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STORM

Frankfurt airport grinds to a halt as storms hit Germany

Passengers have been left stranded as Frankfurt airport suspended all flights due to an approaching storm on Thursday, while the North Sea coastline is bracing itself for a potential hurricane.

Frankfurt airport grinds to a halt as storms hit Germany
Storms over Frankfurt saw flights grind to a halt at the city's airport on Thursday. Photo: DPA

Frankfurt airport ground to a halt for a second time in a week on Thursday, as an approaching storm front forced authorities to suspend all flights. 

All take-offs and landings were briefly suspended  on Thursday afternoon due to storms sweeping over Germany from the West.

Some planes stayed in the air until the storm had passed, a spokesperson for airport authorities said, adding that this was normal procedure in such weather conditions.

Activity on the ground was suspended due to the danger of lightning strikes on the airfield.

With the threat of flight cancellations looming over many passengers, Lufthansa moved swiftly to book up 3,000 hotel rooms. The airline estimated that around 40 flights and 6,000 passengers could be affected by the storms.

The Frankfurt fire service have also warned of severe winds in forest and parkland near and in the city.

The storm front which has been building over northern France could build into a hurricane which would reach Germany by Friday morning, Bild reported, with some models predicting winds of up to 150 km/h.

Meteorologist Dominik Jung from wetter.net told Bild that, even under more moderate predictions, the North Sea coast could see winds of 120 or 130 km/h, which would be classified as a hurricane on the Beaufort scale.

Storms are also set to hit the rest of the country, with the German Weather Service issuing warnings for North-Rhine Westphalia on Thursday.

“Streets could become flooded”, a DWD spokesperson said in Essen, and also warned of falling trees, hail and heavy rains.

Showers are predicted for the north and northwest at the weekend, as the long heatwave begins to abate in the coming days. While highs of 30 degrees will still be reached, the DWD said, there will not be another extended heatwave this summer.

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WEATHER

What temperatures can we expect in Germany this week?

Parts of Germany will see another heatwave this week as temperatures soar.

What temperatures can we expect in Germany this week?

The German Weather Service (DWD) has predicted that the mercury will climb in some regions of to around 34C this week.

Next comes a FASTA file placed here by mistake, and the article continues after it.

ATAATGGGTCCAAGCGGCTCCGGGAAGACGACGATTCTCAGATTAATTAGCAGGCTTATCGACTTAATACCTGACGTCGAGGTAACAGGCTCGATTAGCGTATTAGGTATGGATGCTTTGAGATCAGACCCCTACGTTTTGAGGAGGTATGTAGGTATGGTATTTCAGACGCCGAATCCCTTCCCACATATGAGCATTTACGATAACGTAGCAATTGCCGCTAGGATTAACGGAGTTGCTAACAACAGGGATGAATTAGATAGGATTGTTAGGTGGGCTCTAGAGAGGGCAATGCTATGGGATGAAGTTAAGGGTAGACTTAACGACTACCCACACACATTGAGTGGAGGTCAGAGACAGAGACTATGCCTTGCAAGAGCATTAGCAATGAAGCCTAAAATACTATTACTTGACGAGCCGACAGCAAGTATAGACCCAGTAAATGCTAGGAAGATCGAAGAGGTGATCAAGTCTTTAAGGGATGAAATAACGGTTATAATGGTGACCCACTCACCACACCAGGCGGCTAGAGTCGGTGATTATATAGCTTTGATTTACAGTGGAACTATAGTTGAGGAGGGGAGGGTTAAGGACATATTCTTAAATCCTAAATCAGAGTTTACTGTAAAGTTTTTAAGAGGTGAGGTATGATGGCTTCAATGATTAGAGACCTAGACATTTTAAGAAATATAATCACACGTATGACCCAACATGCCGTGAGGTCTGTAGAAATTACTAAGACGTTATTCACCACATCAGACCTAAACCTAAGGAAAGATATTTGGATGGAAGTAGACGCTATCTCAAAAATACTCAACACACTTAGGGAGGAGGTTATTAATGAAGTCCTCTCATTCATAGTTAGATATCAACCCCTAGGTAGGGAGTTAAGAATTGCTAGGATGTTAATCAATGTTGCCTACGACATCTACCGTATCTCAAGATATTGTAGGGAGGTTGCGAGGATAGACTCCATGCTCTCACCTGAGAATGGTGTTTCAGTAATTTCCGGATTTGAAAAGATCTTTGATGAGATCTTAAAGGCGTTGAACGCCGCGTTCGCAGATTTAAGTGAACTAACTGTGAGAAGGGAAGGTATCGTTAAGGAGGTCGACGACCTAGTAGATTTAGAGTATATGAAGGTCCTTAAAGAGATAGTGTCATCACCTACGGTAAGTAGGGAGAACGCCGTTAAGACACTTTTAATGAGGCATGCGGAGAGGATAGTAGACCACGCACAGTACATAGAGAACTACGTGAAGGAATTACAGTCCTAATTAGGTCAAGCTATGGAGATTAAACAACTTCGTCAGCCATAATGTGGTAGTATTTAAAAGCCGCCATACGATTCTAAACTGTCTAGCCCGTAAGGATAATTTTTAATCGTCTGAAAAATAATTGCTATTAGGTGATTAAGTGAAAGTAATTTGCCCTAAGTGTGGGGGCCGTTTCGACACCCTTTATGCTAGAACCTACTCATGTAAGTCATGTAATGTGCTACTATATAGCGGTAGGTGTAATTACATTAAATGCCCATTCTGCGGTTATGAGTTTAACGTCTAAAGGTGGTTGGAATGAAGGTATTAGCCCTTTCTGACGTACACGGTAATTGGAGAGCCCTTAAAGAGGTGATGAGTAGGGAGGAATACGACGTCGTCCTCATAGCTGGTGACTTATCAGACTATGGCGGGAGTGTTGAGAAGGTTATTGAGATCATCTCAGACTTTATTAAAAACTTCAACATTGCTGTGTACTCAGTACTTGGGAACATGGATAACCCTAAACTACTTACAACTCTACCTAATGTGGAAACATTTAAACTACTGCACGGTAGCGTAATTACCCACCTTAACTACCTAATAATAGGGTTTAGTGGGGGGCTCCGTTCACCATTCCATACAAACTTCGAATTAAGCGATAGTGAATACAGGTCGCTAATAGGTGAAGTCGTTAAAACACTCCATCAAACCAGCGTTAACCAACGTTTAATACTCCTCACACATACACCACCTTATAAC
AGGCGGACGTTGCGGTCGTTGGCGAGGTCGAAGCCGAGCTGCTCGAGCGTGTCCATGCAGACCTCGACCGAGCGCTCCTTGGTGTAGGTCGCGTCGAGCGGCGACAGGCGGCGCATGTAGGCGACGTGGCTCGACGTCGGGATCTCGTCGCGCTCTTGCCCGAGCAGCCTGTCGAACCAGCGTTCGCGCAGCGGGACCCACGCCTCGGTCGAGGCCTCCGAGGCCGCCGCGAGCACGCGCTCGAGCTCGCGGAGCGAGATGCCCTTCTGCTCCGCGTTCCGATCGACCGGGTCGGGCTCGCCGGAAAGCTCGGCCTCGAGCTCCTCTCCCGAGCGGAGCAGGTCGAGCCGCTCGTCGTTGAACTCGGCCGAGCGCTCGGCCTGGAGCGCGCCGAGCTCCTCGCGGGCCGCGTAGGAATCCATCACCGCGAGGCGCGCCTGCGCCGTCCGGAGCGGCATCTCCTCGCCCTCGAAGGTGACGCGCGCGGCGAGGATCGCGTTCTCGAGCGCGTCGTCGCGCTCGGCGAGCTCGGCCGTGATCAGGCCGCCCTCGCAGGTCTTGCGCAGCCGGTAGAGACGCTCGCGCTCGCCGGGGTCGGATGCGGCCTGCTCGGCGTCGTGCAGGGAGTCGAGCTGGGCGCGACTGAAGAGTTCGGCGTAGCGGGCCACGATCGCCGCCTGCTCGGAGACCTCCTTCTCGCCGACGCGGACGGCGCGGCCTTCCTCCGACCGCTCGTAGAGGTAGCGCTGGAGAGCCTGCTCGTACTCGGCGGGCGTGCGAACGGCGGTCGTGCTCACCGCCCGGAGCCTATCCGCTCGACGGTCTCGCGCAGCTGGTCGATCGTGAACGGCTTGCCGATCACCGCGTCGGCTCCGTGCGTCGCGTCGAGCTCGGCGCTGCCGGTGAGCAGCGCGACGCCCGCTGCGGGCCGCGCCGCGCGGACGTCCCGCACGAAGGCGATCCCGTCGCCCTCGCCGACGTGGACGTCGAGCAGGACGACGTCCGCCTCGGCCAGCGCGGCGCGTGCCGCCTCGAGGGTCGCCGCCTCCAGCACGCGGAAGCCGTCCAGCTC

“After low pressure ‘Karin’ gave parts of Germany rain, sometimes in large quantities, high pressure ‘Piet’ is now back in pole position,” said meteorologist Lars Kirchhübel of the DWD.

This high pressure zone will dominate the weather in large parts of western and central Europe over the coming days, the weather expert said, adding that it will reach Germany too. 

On Monday temperatures remained fairly cool across the country after a weekend of showers, but they are set to climb over the course of the week, particularly on Wednesday and Thursday. Forecasters predict it could reach 32C in Stuttgart and 33C in Cologne on Thursday. Locally, temperatures could reach 34C. 

However, from the Oder and Neisse rivers to the Erzgebirge mountains and southeast Bavaria, denser clouds and some showers are to be expected. This is due to a high-level low pressure system over the Balkan region, according to forecasters. Short showers are also possible in the Black Forest.

“In most of the rest of the country, high ‘Piet’ will be able to hold its ground,” said Kirchhübel.

READ ALSO: Heavy rain in Bavaria swells rivers, but flooding avoided

At the end of the week, thunderstorms are forecast but temperatures are expected to remain high. 

August in Germany ‘too dry’

According to the European Centre for Medium-Range Weather Forecasts, August as a whole – apart from a few areas in eastern Germany – will be too dry compared to the multi-year average.

The Black Forest, the High Rhine and the Allgäu to the Bavarian Forest, however, are not expected to have any major problems due to the high rainfall of the past few days.

“Looking at Rhineland-Palatinate, the southern half of Hesse, the western half of North Rhine-Westphalia and Lower Franconia shows a different picture,” said Kirchhübel. In the last 30 days, only about 10 percent of the usual level of precipitation fell in some places.

“At some stations, no precipitation at all has been measured in August,” added Kirchhübel, referencing Würzburg as an example.

Rainfall at the weekend caused the water in the Rhine river to rise slightly. In Emmerich, the water level reached a positive value again after the historic low of the past few days: in the morning, it showed three centimetres – an increase of six centimetres compared to the previous day.

The water level also rose by several centimetres at the other measuring points in North Rhine-Westphalia: in Cologne, the level rose to 80cm and in Düsseldorf to 38cm.

READ ALSO: Damaged freighter blocks traffic at drought-hit Rhine

Despite this encouraging trend, the Waterways and Shipping Authority said it did not expect a huge improvement in water levels in the foreseeable future due to more hot weather coming.

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